Obesity is an issue that drives many resolutions each year. And while some who deal with it have underlying medical conditions that are to blame, for many more of us, it’s the way we eat. And for many of us, resolutions, diet and exercise may well only represent a temporary change.
Katrina Ubell believes the efforts most likely to succeed involve changing our relationship with food and hunger. Ubell is a pediatrician but left her practice. Her work now is in weight loss coaching, mainly in the healthcare field through her business called Healthy Weight in Healthcare.
Ubell says that at its root, weight issues are an "action problem." People over-eat, eat too often and eat the wrong foods. She says the true question is: Why do we do that?
Just as gaining weight is an action problem, most methods of weight loss are also geared towards actions. Restrictive diets and exercise plans can also set some people up for disappointment, says Ubell.
"If we are then just forcing ourselves to eat something else or do something differently then we're using willpower, and willpower is like a muscle - it fatigues," she explains. "Then three or four weeks into January we're already off it again."
If people are too focused on actions, taking the time to look at what caused the problem is often neglected. Ubell explains that if one can hone in on the problem, the solution can be tailored to the individual without needing to follow someone else's diet plan.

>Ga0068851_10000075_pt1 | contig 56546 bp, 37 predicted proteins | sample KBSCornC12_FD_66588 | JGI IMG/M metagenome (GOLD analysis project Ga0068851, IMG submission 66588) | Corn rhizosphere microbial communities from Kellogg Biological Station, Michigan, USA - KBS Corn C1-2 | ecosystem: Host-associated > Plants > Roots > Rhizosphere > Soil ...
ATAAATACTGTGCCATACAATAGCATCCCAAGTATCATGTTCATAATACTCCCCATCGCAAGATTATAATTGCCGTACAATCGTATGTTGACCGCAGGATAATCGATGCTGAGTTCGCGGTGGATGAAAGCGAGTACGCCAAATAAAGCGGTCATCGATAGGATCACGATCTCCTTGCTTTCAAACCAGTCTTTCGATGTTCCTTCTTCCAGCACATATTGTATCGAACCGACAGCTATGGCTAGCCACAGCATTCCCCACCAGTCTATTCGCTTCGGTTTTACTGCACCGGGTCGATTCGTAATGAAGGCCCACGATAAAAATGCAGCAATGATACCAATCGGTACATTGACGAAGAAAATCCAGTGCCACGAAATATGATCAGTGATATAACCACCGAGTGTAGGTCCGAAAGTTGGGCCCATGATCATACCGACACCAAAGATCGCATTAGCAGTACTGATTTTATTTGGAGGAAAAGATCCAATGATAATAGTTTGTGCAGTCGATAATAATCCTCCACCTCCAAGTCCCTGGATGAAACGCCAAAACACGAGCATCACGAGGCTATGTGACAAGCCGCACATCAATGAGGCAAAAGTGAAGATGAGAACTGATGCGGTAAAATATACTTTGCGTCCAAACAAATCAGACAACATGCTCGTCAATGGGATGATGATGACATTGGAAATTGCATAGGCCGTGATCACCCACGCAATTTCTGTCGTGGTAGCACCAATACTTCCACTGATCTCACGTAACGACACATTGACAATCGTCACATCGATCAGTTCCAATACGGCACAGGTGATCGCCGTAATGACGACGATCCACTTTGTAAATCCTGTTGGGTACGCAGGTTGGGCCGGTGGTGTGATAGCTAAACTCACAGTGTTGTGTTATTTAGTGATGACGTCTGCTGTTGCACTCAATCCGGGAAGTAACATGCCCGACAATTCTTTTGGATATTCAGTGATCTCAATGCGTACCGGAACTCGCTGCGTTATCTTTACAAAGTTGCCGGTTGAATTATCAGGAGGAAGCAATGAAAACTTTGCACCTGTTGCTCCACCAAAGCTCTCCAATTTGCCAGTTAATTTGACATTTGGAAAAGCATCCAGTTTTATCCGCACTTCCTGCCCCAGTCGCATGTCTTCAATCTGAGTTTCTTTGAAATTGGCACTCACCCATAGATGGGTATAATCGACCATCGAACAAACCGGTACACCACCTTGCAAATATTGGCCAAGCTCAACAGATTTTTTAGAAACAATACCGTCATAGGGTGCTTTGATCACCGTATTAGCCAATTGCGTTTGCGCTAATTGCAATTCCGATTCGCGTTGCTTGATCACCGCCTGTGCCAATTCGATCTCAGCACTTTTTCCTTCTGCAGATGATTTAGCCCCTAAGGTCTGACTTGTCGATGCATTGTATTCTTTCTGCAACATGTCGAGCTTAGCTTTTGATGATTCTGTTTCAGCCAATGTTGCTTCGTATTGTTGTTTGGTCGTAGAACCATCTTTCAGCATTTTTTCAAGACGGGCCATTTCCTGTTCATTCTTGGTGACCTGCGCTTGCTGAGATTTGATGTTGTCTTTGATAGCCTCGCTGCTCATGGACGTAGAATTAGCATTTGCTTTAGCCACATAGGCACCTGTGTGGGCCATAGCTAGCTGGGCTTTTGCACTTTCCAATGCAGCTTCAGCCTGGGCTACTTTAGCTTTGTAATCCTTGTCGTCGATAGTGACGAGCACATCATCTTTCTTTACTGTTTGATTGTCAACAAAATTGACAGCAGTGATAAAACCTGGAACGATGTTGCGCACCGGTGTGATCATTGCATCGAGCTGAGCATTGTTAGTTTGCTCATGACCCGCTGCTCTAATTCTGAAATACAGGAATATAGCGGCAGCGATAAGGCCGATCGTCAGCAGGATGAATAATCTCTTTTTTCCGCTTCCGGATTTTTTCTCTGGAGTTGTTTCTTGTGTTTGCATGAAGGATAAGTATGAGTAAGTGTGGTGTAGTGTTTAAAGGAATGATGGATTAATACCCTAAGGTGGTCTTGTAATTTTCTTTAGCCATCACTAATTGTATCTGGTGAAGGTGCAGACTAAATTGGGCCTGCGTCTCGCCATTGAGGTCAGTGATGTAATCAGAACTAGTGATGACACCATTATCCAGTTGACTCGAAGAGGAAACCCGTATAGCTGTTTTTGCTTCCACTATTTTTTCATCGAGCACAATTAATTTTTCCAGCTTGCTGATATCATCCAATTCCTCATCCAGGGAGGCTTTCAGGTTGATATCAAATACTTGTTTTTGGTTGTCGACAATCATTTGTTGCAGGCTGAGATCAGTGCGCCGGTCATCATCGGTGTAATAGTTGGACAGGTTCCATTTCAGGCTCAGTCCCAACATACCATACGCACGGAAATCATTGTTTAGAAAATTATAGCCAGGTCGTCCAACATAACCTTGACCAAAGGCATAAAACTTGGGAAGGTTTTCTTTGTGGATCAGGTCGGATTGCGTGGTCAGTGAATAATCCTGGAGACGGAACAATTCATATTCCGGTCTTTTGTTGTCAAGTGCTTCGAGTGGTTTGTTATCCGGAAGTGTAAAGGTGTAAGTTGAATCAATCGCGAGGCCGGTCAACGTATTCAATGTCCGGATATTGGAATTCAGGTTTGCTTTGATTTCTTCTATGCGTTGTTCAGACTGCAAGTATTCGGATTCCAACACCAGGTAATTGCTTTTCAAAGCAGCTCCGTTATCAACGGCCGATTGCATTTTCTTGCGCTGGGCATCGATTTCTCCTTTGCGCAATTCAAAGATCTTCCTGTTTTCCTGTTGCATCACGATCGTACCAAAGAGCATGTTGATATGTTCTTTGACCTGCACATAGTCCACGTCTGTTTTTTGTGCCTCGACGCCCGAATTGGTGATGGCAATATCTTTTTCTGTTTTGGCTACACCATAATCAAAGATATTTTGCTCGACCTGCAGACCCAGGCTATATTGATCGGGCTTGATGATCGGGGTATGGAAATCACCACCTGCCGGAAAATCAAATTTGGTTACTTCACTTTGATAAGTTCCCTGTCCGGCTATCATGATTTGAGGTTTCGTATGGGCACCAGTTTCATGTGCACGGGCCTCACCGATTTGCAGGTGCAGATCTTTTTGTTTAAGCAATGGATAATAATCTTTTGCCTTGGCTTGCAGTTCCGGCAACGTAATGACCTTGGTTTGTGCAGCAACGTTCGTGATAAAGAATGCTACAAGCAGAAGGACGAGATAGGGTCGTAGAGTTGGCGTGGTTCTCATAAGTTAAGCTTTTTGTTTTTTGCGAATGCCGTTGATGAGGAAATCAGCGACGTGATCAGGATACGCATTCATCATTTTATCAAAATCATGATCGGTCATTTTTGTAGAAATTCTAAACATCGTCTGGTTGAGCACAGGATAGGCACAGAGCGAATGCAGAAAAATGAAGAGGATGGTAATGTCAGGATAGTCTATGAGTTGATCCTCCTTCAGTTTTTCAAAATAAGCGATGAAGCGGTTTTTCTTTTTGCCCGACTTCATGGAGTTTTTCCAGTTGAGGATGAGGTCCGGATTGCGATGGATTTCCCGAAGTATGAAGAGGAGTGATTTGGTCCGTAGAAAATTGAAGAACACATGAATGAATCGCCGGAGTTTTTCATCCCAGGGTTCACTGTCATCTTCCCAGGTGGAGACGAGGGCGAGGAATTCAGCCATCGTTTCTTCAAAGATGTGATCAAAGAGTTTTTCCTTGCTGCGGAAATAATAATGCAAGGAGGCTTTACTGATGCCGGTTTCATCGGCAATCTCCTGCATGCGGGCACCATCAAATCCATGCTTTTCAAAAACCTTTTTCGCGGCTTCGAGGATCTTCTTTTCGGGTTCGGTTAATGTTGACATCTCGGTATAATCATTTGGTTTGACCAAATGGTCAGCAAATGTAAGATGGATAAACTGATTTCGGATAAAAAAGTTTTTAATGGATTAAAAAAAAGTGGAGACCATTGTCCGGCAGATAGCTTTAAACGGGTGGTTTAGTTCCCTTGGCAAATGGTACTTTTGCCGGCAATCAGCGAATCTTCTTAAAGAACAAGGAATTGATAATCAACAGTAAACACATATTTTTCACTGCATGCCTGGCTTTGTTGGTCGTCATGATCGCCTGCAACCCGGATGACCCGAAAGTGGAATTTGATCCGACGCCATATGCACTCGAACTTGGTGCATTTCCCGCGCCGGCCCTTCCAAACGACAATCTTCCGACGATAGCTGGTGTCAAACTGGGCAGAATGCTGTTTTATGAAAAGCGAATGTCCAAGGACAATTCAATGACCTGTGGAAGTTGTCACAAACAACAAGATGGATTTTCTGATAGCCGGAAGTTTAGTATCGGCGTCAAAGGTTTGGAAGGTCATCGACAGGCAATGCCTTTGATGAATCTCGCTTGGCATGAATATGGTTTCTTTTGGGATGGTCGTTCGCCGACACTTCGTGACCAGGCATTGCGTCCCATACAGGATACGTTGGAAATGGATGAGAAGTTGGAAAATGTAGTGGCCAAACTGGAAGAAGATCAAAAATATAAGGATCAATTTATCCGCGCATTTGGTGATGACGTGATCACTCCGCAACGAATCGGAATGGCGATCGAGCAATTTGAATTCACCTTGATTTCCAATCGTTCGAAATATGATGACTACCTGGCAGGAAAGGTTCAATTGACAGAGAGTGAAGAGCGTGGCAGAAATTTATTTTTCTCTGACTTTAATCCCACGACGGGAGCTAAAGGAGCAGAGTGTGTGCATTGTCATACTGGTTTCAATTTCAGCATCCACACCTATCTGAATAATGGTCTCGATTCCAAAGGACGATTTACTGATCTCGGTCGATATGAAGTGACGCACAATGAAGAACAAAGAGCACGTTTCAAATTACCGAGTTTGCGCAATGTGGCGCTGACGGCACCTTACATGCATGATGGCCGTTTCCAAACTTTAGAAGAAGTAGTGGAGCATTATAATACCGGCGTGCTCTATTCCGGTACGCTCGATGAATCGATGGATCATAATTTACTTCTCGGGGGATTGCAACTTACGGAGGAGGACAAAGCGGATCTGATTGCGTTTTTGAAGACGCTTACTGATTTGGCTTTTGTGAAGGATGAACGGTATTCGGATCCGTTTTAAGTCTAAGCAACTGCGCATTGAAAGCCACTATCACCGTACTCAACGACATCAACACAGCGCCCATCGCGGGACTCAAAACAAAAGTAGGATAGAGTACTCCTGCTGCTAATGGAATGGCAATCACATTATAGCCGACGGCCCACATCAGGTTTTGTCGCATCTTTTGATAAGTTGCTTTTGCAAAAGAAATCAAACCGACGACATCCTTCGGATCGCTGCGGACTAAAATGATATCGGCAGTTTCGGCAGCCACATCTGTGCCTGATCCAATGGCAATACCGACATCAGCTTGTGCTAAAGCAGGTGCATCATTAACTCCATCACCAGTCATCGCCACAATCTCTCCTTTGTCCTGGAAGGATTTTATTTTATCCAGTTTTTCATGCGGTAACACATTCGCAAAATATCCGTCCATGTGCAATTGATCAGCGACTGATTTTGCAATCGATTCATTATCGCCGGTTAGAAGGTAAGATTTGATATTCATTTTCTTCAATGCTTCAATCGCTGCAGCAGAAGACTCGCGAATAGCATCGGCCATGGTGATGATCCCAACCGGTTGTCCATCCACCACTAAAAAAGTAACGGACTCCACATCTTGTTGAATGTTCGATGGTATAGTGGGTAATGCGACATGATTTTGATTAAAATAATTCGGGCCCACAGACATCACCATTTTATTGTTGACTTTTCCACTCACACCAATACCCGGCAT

For example, when Ubell struggled with over-eating as a practicing doctor, she associated certain foods as a reward or motivator to get through a busy day.
"The donut doesn’t change the day," she says. "And it really doesn’t change my thoughts about the day. So it really is doing nothing for me, but it becomes this habit, and once you get that habit, the brain just thinks, 'Oh hey, so when you have that busy clinic day coming up, remember? We eat something before that.' And then before you know it, the weight is stacking on."
Ubells says there are two elements that lead to being overweight or over-eating:
- Hunger, and the belief that "it is very uncomfortable and needs to be dealt with immediately and is an emergency."
- Desire for food, which is often associated with entertainment and "an emotional love affair."
Through her work as a wellness coach, her tool in combating these issues is to shift the brain to believe that hunger is okay and tolerable. "Your body is designed to be able to manage hunger," says Ubell. Through this step, you can also reduce the constant desire for food, therefore changing your relationship with it for the better.
Working with a wellness coach on weight concerns, in addition to your doctor or perhaps even a personal trainer, can benefit you beyond the physical aspects. Often, Ubell notes that clients work through emotions and associations first.
"It's very much a peer-to-peer relationship," she explains. "It's very future-focused and we don't spend a lot of time looking into the past...we really look forward, coming up with a plan to get you the results that you want in the future."
Although her mindset towards food has changed, Ubell says she still loves food and allows one day a week for a "joy eat" (also known as a cheat day). While most foods are not as desirable as they had been in the past, she will never deny getting herself mint Oreo ice cream from Gilly's.